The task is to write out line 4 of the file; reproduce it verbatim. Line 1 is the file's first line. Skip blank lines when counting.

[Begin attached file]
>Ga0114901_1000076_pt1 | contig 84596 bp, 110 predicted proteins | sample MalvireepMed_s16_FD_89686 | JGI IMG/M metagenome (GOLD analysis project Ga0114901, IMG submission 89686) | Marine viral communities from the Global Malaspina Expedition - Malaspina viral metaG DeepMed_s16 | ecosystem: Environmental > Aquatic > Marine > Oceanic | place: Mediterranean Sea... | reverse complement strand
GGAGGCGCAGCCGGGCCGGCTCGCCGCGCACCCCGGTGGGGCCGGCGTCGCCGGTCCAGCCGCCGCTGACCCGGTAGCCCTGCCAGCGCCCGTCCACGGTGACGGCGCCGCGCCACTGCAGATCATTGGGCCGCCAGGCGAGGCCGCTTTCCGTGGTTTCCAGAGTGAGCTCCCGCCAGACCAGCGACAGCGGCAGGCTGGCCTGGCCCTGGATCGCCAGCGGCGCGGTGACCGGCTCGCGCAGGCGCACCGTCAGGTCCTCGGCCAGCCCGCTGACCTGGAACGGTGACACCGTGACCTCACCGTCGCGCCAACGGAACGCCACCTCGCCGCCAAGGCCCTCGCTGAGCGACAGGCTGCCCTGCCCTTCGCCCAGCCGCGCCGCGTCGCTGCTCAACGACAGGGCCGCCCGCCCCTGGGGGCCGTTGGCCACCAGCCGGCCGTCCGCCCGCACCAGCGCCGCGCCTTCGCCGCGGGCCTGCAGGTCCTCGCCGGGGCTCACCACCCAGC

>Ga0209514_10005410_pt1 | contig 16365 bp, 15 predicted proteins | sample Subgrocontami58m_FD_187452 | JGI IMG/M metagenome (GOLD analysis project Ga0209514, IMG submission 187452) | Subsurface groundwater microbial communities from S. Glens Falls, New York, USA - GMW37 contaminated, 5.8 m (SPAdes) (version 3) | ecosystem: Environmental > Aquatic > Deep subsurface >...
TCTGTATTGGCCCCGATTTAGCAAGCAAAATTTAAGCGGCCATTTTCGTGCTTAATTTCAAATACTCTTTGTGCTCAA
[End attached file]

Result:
TCTGTATTGGCCCCGATTTAGCAAGCAAAATTTAAGCGGCCATTTTCGTGCTTAATTTCAAATACTCTTTGTGCTCAA